Theology Summer School 2019
A residential summer school for members of the clergy, theologians and teachers of religious education.
- Exploring the theme "The Meaning of Sacrifice".
- Offering one-week seminars taught by members of Oxford's Theology Faculty, distinguished theologians and prominent church leaders.
- Providing the opportunity to study and live in Christ Church, one of Oxford University's largest and most beautiful colleges.
The academic programme consists of
- study in small interactive seminar groups with specialist tutors; and
- an evening lecture each week given by a leading scholar in the field.
Applicants choose one morning seminar and one afternoon seminar per week from:
Week 1: 4-10 August - Morning Seminars
- John's Gospel: Going Deeper into the Mystery
- Mary Magdalen: Penitent or Preacher?
- Sacrifice and the Death of Christ
Week 1: 4-10 August - Afternoon Seminars
- Compassion in Care
- Martyrdom, Praise and Other Sacrifices
- Trauma, Resilience and the Bible
Week 2: 11-17 August - Morning Seminars
- Discipleship and Sacrifice in C S Lewis, J R R Tolkien and Charles Williams
- Sacrifice in Liturgy and Life
- Sacrificial Love: Searching for Unselfish Holiness
Week 2: 11-17 August - Afternoon Seminars
- How Should We Think of God's Work in Christ?
- Science and the Sacraments
- The Suffering Self
Each seminar has five two-and-a-half hour meetings, and classes will usually contain no more than 18 participants.
Please note that most applicants choose to attend both weeks of the summer school; however, it is possible to attend one week only.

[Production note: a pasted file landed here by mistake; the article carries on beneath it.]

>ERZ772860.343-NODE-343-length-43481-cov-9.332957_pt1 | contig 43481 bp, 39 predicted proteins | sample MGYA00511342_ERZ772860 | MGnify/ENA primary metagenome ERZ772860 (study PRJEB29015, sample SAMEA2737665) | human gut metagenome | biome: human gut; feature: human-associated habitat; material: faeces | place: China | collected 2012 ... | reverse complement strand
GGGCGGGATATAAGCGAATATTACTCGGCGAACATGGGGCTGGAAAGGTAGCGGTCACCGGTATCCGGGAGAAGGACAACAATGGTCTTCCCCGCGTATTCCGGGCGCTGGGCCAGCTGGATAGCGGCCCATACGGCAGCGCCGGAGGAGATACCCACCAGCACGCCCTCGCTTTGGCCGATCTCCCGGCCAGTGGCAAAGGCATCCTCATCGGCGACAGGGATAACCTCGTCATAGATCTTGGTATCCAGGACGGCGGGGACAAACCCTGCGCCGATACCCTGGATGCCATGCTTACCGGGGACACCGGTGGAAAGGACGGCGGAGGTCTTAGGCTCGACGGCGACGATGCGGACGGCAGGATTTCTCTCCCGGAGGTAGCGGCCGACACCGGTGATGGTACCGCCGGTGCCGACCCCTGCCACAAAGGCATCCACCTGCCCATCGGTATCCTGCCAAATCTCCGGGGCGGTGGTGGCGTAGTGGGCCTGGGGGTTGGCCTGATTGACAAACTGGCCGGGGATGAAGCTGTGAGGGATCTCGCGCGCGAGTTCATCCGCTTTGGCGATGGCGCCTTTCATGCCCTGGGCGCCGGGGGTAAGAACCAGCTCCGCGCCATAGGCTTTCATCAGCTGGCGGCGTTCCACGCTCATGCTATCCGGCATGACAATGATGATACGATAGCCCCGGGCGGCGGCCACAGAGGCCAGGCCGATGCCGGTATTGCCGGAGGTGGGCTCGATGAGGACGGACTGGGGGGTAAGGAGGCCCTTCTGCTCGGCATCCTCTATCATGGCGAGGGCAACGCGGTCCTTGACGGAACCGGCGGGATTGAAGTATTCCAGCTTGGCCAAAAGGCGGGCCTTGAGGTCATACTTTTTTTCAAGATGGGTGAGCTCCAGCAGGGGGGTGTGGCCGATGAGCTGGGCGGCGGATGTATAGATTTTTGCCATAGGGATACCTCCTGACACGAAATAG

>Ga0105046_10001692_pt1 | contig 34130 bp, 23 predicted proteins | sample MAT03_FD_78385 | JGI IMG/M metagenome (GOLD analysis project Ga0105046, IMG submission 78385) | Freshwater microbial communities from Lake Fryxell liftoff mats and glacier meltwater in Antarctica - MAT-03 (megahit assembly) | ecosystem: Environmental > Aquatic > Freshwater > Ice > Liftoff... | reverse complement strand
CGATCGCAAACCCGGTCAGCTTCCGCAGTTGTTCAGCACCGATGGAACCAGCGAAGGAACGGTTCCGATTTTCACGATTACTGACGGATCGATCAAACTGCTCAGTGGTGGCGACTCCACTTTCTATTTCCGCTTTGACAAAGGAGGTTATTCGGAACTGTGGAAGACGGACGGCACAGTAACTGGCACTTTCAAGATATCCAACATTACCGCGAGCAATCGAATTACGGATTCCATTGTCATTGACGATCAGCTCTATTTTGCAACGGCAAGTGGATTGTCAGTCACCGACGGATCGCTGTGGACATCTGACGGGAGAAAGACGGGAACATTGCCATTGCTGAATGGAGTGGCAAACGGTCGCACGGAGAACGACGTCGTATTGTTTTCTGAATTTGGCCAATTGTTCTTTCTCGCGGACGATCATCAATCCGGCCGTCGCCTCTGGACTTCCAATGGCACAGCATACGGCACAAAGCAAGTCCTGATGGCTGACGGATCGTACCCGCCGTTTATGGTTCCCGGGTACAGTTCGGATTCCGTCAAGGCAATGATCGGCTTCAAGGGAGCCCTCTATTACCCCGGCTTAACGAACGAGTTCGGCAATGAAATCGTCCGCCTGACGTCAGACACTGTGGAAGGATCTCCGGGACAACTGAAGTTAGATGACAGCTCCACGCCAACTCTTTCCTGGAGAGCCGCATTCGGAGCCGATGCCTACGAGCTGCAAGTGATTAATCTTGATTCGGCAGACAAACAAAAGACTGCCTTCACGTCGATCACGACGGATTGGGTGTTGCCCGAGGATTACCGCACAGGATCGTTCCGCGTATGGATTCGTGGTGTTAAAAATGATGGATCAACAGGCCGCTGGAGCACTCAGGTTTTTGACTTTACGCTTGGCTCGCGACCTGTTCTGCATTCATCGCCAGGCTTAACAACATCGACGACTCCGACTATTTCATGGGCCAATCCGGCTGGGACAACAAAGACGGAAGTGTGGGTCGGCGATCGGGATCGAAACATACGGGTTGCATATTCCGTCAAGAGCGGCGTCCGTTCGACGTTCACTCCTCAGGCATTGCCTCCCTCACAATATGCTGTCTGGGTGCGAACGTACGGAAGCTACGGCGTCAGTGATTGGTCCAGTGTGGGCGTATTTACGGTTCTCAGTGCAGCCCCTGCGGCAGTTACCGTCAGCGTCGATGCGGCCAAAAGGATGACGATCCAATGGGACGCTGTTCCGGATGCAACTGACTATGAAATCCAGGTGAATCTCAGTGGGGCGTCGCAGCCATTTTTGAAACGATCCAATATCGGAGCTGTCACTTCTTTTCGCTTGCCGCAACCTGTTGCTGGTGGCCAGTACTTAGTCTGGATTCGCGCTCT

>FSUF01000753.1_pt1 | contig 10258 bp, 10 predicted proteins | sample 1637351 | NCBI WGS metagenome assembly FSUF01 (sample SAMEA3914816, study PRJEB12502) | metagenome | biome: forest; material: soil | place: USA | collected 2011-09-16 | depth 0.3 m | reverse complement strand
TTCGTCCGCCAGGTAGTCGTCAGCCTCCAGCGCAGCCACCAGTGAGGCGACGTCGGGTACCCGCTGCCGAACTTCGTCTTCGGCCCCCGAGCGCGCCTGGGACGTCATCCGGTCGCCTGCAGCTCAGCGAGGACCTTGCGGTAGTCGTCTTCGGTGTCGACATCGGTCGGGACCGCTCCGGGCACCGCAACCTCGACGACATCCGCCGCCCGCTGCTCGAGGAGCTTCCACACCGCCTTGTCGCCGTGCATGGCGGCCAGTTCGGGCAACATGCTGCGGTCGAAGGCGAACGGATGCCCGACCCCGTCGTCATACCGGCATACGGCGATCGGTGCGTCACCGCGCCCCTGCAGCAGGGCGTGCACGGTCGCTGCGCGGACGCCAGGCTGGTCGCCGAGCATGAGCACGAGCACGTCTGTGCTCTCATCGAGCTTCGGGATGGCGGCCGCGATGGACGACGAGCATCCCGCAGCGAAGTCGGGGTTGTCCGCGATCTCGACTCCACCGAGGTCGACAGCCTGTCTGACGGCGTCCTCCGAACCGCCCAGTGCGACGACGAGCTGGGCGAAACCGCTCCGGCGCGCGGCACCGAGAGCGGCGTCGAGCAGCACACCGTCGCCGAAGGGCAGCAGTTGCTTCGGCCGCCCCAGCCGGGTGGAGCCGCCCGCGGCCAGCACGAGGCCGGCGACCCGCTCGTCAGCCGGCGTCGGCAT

In addition to the daily seminar programme, there will be an evening lecture each week:
- Week 1 - Professor Paul Fiddes on "Sacrifice, Atonement and the Overcoming of Violence"
Paul Fiddes is Professor of Systematic Theology at Oxford University and Professorial Research Fellow at Regent's Park College, Oxford.
- Week 2 - Professor Jane Shaw on "Sacrifice and the Spiritual Life"
Jane Shaw is a well-known writer, teacher and historian of religion. She has recently been appointed Principal of Harris Manchester College, Oxford.
The programme provides a minimum of 26.5 contact hours per week, comprising
- 25 hours of seminar meetings (12.5 hours per seminar); and
- a lecture lasting 1.5 hours.
Participants are welcome to attend services at Christ Church Cathedral.
Oxford is a diverse city, rich in places of worship for people of many faiths and denominations.
A number of social activities will be arranged during the summer school. These may include informal tours of the college and the city of Oxford.
Applicants take one morning course and one afternoon course per week. Classes run from 09.00-12.00 and 13.30-16.30, Monday-Friday.
Most applicants choose to attend both weeks of the summer school; however, it is possible to attend one week only.
Week 1: 4-10 August - Morning Seminars
John's Gospel: Going Deeper into the Mystery
John’s Gospel has been described as ‘a magic pool in which an infant may paddle, and an elephant swim’. This course will look closely at the text of the fourth gospel and try to follow what the evangelist is doing. We shall look in particular at the ways in which John presents the mystery of Jesus, and the many levels at which he presents that mystery.
Tutor: Fr Nicholas King SJ is Delegate for Formation for the British Province of Jesuits and a well-known New Testament scholar.